We all know what it’s like to get worked up for a job interview – spending days preparing, laying out your meticulously ironed outfit the night before, obsessively checking and re-checking the interview time and place.
But it’s all for nothing, it turns out. An assistant professor of management and marketing at the Yale School of Management, Jason Dana, has argued in The New York Times that job interviews are “utterly useless” even harmful, in identifying the best candidates for the job.
Dana claims that interviewers typically form strong impressions about applicants that often turn out to be completely false.
He cites the example of a friend of his, who had turned up to an interview five minutes early, was ushered in, had a lively discussion with a panel of interviewers and was promptly offered the job .
One of the employers later remarked how impressed she was that the friend had been so calm and composed, despite being 25 minutes late. It turned out the friend had been given the wrong start time. She seemed composed only because she did not realise she was late. Dana writes:
The key psychological insight here is that people have no trouble turning any information into a coherent narrative. This is true when, as in the case of my friend, the information (i.e., her tardiness) is incorrect.
People who have studied personnel psychology have known this for years, he argues. For example, in 1979, when the University of Texas Medical School was ordered to increase its incoming class size it admitted more than 50 students who had previously been rejected at interview stage. These students subsequently did just as well as their classmates in terms of academic performance, clinical performance and honours earned.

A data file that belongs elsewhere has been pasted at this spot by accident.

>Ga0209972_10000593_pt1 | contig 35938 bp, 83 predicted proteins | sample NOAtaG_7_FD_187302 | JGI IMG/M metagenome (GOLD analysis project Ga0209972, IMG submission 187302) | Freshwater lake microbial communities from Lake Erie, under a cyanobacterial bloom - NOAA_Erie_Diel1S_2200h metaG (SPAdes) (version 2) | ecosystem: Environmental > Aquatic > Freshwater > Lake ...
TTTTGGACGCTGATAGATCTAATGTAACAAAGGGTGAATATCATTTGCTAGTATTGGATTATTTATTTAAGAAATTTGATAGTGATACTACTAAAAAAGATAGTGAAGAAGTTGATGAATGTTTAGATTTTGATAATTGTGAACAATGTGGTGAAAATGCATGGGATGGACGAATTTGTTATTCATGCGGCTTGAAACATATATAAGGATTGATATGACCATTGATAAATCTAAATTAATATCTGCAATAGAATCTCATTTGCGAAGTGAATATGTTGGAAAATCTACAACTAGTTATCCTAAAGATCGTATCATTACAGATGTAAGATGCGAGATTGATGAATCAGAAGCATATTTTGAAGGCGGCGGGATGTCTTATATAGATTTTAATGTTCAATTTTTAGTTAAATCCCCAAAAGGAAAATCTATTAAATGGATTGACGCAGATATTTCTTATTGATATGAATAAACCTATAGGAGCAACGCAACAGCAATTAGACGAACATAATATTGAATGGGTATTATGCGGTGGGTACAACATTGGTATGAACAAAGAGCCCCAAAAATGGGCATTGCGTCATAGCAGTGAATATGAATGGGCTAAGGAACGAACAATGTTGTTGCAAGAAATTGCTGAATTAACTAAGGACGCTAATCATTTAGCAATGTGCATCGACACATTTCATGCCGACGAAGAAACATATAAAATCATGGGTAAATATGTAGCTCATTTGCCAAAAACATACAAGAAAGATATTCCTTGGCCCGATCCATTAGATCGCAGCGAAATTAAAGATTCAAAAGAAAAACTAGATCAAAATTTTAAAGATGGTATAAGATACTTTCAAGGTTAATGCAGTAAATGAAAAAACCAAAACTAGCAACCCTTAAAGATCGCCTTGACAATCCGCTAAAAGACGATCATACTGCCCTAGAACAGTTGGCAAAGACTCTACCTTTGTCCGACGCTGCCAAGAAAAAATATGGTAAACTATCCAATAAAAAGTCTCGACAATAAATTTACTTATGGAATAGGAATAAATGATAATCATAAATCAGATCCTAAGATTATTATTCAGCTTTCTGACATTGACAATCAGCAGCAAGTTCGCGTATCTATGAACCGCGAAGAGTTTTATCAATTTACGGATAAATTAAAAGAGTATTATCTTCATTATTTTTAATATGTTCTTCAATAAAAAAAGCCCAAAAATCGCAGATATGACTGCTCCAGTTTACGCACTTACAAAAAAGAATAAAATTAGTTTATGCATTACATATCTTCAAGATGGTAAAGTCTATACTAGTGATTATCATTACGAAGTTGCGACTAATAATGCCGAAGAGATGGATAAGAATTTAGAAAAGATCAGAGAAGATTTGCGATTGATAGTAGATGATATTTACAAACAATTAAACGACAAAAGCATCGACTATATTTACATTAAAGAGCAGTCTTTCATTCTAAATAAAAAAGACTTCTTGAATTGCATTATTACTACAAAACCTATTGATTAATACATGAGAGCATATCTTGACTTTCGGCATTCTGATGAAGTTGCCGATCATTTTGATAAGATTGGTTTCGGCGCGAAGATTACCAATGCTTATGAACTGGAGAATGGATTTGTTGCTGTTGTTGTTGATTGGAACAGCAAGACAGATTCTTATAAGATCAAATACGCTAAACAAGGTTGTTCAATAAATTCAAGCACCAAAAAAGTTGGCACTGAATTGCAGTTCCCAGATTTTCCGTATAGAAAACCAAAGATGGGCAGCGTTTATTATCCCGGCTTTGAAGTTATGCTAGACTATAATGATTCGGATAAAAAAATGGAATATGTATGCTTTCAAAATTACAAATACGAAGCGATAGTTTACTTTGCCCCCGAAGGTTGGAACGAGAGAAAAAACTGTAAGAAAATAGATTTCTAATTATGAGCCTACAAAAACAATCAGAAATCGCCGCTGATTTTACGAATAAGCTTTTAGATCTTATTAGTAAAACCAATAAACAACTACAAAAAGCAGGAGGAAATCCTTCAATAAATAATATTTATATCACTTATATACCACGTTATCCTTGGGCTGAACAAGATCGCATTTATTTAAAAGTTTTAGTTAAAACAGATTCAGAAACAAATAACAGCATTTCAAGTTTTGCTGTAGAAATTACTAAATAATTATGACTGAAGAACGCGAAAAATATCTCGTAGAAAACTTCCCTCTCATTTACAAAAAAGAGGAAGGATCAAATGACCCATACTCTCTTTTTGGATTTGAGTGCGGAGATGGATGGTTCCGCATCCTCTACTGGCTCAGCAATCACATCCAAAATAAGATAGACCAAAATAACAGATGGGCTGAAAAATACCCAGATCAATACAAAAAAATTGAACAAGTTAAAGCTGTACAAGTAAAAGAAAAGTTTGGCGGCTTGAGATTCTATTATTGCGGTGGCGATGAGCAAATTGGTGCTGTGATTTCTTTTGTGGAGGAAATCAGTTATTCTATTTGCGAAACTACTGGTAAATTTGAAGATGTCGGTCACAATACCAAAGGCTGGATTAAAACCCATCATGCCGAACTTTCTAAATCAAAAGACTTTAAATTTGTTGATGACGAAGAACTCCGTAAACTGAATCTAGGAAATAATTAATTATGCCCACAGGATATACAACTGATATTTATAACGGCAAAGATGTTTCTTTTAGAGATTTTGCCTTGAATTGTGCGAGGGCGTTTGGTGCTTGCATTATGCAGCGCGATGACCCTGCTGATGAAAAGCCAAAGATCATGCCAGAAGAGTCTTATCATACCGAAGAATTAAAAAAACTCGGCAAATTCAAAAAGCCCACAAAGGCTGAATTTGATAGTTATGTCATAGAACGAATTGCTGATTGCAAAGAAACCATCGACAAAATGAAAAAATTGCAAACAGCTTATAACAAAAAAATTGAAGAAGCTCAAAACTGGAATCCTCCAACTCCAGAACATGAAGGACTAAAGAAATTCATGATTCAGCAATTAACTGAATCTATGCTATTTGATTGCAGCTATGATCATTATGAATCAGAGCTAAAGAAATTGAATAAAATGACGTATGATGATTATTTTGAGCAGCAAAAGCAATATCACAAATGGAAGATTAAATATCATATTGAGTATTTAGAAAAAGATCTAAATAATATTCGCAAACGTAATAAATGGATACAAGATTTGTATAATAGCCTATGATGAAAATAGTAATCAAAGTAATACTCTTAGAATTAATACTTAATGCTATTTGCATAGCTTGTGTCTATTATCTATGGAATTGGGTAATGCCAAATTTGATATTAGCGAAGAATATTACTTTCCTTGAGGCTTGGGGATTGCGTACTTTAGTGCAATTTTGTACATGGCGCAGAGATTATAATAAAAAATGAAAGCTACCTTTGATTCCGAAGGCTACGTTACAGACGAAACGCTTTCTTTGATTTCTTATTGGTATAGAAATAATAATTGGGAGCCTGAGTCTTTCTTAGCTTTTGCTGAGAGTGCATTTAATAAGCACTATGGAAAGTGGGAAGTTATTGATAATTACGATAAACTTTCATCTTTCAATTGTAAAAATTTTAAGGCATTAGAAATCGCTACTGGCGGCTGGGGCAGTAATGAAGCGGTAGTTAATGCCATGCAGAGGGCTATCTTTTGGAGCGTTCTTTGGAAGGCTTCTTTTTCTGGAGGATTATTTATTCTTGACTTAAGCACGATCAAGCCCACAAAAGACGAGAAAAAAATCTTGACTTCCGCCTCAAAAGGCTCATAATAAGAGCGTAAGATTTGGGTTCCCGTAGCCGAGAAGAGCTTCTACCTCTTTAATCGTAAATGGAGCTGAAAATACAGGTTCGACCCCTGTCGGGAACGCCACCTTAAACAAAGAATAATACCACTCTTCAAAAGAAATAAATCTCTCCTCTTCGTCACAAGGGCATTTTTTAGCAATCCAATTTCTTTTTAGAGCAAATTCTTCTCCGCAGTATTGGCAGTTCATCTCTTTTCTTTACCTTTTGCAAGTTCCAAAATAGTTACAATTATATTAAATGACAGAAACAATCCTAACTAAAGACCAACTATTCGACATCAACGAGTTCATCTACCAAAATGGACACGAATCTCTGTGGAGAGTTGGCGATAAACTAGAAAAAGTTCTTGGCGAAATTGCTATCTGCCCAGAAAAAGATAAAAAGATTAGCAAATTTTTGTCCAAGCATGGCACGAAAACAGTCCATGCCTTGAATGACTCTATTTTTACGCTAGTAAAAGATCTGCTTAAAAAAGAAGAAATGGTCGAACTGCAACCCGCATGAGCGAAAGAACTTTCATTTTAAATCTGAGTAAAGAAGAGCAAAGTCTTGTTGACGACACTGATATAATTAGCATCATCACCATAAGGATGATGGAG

In other words the judgement of the interviewers would seem to have no role in discerning the most able applicants.
More worryingly still, job interviews can actually detract from other more valuable information about candidates.
In one example from Dana’s own research, 76 students were asked to interview other students. Using information gleaned from the interview along with previous academic results and an upcoming course schedule, the interviewer was then asked to predict the future success of the interviewee. They were then asked to predict the future success of a second student based on paper alone — that is, without the interview.
The result? The predictions made without the interview turned out to be by far the more accurate.
Dana concludes that people are overly confident in their own ability to build an accurate picture of someone from a face to face conversation.
We believe that chatting to someone for a mere 10 minutes gives us a better sense of who they are and what they can offer than their CV, experience, references and records. The management professor strongly argues that this is a mistake.
He finishes with a note of advice to interviewers:
Realistically, unstructured interviews aren’t going away anytime soon. Until then, we should be humble about the likelihood that our impressions will provide a reliable guide to a candidate’s future performance.